August 16, 2019
South Fulton City officials have authorized city attorney Kirk Moore to take action in retaining a Paducah, Ky. law firm to represent the city in a suit, involving a former city manager's attempt to collect unemployment South Fulton City officials have authorized city attorney Kirk Moore to take action in retaining a Paducah, Ky. law firm to represent the city in a suit, involving a former city manager's attempt to collect unemployment

Among items discussed at tonight's regular session of the South Fulton City Commission, was information provided by City Attorney Kirk Moore, to Mayor David Lamb, Commissioners Billy Williams, Terry Taylor, Beatrice Wilcox and Tommy Pruett, which resulted in the approval of a $3,000 retainer to be paid to a Paducah, Ky. law firm, to represent the city in a matter involving a former city manager and an attempt to draw unemployment funds.

Moore, who said he customarily follows the chain of command and has made city manager Johnny aware of the matter since May, informed the officials correspondence was received from the State of Kentucky, notifying the city former city manager James Gray had applied for unemployment pay, with the Kentucky Unemployment Division.

Moore said in late May, he contacted the Kentucky state office in Frankfort and spoke with a representative of the division, explaining perhaps there was an error in the filing, as South Fulton was located in Tennessee, and Gray had previously served as Hickman's City Manager, however after his term there, he was on the job in South Fulton for less than a month, when he was relieved of his duties.

Moore said it appeared from the conversation, the city was to receive notice in writing from the Kentucky State division, noting the City of South Fulton had no role in Kentucky's unemployment procedure. Further, with no knowledgeable notification of any hearing, Moore said an initial denial by the city as to any responsibility to pay Gray unemployment, was reversed, seemingly leading to the state of Kentucky re-affirming the city of South Fulton was responsible for the unemployment for Gray. An appeal was scheduled for Aug 19.

Moore told the commission a law firm in Paducah, could subsequently file suit against the Kentucky Unemployment board, to have any responsibility nullified, as it related to the city of South Fulton.

Moore said the retainer would be $3,000, initially for the firm to proceed, payable by Aug. 19.

While the Mayor and Commissioners ultimately approved the retainer, to secure the Paducah firm regarding the unemployment dispute with the state of Kentucky, Commissioner Terry Taylor and Billy Williams expressed concerns regarding the late notice of the matter, given to the officials.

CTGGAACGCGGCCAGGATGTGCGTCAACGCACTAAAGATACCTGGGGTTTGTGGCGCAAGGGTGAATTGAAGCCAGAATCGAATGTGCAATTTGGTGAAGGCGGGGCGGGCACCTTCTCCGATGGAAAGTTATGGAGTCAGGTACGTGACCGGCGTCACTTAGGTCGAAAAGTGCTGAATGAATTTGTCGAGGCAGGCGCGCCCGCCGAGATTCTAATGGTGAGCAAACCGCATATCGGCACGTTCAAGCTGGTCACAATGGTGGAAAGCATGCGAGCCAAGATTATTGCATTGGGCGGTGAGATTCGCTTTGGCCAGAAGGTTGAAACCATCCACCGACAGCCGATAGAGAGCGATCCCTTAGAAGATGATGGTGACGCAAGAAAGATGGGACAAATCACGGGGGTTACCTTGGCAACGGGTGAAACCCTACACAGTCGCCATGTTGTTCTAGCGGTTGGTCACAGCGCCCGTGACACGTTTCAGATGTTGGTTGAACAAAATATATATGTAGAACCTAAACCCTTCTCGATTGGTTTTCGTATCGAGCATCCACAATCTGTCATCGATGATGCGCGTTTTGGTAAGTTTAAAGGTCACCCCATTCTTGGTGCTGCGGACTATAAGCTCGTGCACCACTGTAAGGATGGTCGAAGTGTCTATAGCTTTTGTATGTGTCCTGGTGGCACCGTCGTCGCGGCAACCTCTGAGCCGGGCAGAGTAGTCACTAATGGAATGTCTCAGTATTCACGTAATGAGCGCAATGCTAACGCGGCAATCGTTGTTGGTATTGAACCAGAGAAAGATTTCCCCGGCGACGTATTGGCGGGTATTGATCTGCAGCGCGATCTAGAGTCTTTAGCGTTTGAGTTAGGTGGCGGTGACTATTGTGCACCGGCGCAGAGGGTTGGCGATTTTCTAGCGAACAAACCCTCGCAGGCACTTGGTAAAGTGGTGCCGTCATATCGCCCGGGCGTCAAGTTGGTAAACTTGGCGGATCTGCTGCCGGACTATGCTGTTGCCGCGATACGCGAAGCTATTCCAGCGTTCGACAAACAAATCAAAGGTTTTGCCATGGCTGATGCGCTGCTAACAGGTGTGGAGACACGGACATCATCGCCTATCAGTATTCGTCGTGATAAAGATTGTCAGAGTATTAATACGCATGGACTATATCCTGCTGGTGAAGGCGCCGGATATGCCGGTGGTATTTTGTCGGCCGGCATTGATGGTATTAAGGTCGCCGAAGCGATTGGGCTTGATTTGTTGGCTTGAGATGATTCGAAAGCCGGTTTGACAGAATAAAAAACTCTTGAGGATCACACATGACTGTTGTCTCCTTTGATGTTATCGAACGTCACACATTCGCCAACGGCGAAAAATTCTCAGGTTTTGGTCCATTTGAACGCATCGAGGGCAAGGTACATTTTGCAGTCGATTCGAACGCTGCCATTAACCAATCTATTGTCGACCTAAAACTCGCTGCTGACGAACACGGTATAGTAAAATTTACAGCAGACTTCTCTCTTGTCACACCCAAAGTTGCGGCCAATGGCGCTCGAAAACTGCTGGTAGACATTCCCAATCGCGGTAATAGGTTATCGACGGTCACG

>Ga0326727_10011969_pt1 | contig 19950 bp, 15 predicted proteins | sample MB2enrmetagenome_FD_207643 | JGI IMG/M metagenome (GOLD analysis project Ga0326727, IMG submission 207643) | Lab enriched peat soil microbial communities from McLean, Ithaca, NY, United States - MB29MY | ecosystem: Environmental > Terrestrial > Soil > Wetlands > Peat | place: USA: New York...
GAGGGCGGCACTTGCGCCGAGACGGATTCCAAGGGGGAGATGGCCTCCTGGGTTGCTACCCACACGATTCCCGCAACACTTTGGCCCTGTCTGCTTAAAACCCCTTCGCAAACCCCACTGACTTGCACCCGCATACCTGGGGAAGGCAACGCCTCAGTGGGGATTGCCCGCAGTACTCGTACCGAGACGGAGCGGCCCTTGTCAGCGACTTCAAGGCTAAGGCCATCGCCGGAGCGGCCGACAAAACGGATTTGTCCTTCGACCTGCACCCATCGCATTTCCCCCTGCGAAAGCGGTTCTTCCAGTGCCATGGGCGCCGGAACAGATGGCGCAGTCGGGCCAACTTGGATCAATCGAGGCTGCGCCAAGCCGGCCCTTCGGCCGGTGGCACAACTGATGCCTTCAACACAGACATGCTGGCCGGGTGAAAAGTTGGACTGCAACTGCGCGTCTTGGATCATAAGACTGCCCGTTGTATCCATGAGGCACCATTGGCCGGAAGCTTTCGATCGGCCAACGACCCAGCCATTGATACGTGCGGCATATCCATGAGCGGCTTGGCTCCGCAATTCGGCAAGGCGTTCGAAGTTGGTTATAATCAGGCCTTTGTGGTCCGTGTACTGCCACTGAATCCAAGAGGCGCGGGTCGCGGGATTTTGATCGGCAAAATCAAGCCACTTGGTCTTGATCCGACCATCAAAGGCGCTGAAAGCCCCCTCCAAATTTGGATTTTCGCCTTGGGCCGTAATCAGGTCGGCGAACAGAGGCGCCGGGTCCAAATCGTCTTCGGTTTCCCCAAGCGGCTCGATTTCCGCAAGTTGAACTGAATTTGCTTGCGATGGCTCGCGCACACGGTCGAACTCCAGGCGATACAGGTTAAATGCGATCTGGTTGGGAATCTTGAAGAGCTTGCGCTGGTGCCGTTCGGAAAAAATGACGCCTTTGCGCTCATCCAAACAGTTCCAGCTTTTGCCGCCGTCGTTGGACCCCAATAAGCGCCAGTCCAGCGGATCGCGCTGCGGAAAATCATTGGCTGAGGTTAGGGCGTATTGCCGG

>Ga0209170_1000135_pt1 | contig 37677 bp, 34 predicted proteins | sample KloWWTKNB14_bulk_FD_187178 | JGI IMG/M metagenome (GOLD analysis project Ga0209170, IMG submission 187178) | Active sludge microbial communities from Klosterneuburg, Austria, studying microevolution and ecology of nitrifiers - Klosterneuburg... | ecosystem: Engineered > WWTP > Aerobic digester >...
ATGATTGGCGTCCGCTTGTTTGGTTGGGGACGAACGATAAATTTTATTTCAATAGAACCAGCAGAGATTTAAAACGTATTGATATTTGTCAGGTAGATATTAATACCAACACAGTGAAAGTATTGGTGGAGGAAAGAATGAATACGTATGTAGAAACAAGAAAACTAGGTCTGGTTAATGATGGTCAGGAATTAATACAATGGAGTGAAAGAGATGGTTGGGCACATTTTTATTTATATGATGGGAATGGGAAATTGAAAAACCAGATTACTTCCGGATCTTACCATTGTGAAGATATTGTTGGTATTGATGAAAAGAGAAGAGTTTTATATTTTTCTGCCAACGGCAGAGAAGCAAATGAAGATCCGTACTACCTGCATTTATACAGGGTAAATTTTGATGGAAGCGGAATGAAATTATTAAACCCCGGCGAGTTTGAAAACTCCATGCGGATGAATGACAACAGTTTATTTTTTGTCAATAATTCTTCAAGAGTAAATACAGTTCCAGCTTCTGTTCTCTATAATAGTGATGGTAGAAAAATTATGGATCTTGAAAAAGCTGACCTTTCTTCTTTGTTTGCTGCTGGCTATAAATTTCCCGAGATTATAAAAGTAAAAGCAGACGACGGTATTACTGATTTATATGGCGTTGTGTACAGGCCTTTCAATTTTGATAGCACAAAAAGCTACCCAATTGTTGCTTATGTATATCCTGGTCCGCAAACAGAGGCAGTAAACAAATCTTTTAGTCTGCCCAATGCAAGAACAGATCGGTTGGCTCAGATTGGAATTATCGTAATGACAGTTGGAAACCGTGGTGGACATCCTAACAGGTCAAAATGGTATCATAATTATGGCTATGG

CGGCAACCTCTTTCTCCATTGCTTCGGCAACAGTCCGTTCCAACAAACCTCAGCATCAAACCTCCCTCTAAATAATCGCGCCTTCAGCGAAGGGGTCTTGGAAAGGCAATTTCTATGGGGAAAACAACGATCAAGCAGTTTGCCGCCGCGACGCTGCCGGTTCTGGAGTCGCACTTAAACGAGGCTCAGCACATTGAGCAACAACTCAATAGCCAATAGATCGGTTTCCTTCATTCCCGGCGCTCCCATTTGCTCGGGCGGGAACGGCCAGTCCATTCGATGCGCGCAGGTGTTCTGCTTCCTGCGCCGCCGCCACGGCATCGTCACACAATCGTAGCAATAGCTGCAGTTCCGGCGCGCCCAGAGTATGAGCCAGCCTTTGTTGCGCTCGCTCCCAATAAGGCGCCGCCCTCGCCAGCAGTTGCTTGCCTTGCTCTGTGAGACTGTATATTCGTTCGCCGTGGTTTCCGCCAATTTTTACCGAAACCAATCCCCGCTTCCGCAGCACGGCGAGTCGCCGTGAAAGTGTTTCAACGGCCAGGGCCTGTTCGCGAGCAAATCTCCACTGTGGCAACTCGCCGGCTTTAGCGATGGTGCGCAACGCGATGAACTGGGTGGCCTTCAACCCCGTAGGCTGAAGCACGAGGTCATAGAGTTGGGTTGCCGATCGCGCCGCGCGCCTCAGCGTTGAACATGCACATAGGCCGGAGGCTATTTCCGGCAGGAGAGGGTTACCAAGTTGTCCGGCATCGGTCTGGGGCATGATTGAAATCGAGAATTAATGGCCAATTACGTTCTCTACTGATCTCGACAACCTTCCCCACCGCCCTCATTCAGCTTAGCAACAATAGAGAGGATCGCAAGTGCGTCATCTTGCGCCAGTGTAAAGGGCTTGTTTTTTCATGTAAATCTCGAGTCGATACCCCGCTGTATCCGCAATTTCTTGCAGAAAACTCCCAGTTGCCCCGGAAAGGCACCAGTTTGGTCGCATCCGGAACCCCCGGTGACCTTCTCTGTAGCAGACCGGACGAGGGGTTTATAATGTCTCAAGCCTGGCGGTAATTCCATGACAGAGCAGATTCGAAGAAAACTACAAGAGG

Moore explained to the officials that once the $3,000 retainer funds were exhausted, any further expenditures associated with the process would be first brought before the commission for their approval.

Another issue was addressed relating to recent incidents in Fulton, as well as South Fulton, involving the shooting of cats, and allegations of the involvement of a Fulton Police Officer as well as allegations of payments provided by an individual in return for the shooting of the cats.

Mayor David Lamb reported as he understood, the Kentucky State Police and Fulton Police Department currently had investigations underway relating to the Kentucky incidents, and the South Fulton Police Department, at this time, was awaiting results of those investigations, to make a determination as to their potential investigation.

Sandra Bolin, the Director of the Fulton County Senior Citizens centers spoke to the commission, requesting their consideration of contributing to the centers' services provided, reporting more than half of the individuals who regularly utilize the Fulton Senior Citizens center, now located in the former North College Street community center, are residents of South Fulton.

Bolin stated federal funding was cut by approximately $14,000 last year, to the centers only 60% of the centers' operating budget is derived from state funding, with the remainder of needed financial assistance generated through donations and fundraising efforts.

She also explained meals are served at the center, available to anyone age 60 and over, and that in the event home delivery meals are needed by South Fulton residents, while the Fulton Center is unable to transport meals into Tennessee, she can coordinate the delivery of meals to South Fulton residents, through Union City resources.

"Are we donating anything now?" Commissioner Taylor asked.

"To my knowledge you never have," said Bolin.

Mayor Lamb explained to Bolin that the city's budget has not yet been drafted, however the commission would give the request consideration.

South Fulton resident Elizabeth Hickman addressed the officials about the possibility of the formation of a group to assist local efforts to spay and neuter animals in the Twin Cities, with a process already in the works by Fulton City Commissioner and city pound volunteer Darcy Linn.

Hickman also asked if an investigation was underway on the Tennessee side, associated with an incident which occurred in Fulton, where cats were found shot, as well as similar findings in a South Fulton location.

"Kentucky State Police is investigating it. Fulton Police Department is investigating it. Not a thing we can do until they get done," said Mayor Lamb.

"As community leaders, can there be justice for all? Or only money pays for justice? It should not have to do with how much has been contributed to the town's development," Hickman said.

Jay Faulkner was the next to speak to Mayor Lamb, Commissioners Billy Williams, Beatrice Wilcox, Tommy Pruett and Terry Taylor.

"I'm here to ask about the investigation into lost money," Faulkner said.

"I have been given information it has been settled and been turned back over to our city, and the investigation was closed," Faulkner said, adding he had contacted the District Attorney's office and was told by a representative of that office the case had been closed.